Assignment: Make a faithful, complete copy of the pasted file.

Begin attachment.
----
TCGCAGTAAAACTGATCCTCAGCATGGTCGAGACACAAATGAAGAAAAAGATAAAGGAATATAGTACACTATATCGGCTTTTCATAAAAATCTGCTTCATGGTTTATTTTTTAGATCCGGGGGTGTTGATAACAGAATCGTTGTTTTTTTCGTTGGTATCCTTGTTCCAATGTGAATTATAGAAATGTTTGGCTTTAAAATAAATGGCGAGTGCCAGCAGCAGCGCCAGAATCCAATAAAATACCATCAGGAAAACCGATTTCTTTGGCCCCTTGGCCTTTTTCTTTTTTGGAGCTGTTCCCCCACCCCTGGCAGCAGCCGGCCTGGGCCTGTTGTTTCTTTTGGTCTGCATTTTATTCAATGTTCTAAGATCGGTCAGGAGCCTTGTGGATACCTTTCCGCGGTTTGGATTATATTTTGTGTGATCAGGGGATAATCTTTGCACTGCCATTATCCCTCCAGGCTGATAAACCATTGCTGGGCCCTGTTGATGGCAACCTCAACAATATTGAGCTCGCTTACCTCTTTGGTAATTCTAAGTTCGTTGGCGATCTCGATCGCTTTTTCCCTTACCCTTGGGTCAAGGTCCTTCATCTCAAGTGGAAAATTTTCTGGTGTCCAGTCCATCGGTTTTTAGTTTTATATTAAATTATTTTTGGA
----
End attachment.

TCGCAGTAAAACTGATCCTCAGCATGGTCGAGACACAAATGAAGAAAAAGATAAAGGAATATAGTACACTATATCGGCTTTTCATAAAAATCTGCTTCATGGTTTATTTTTTAGATCCGGGGGTGTTGATAACAGAATCGTTGTTTTTTTCGTTGGTATCCTTGTTCCAATGTGAATTATAGAAATGTTTGGCTTTAAAATAAATGGCGAGTGCCAGCAGCAGCGCCAGAATCCAATAAAATACCATCAGGAAAACCGATTTCTTTGGCCCCTTGGCCTTTTTCTTTTTTGGAGCTGTTCCCCCACCCCTGGCAGCAGCCGGCCTGGGCCTGTTGTTTCTTTTGGTCTGCATTTTATTCAATGTTCTAAGATCGGTCAGGAGCCTTGTGGATACCTTTCCGCGGTTTGGATTATATTTTGTGTGATCAGGGGATAATCTTTGCACTGCCATTATCCCTCCAGGCTGATAAACCATTGCTGGGCCCTGTTGATGGCAACCTCAACAATATTGAGCTCGCTTACCTCTTTGGTAATTCTAAGTTCGTTGGCGATCTCGATCGCTTTTTCCCTTACCCTTGGGTCAAGGTCCTTCATCTCAAGTGGAAAATTTTCTGGTGTCCAGTCCATCGGTTTTTAGTTTTATATTAAATTATTTTTGGA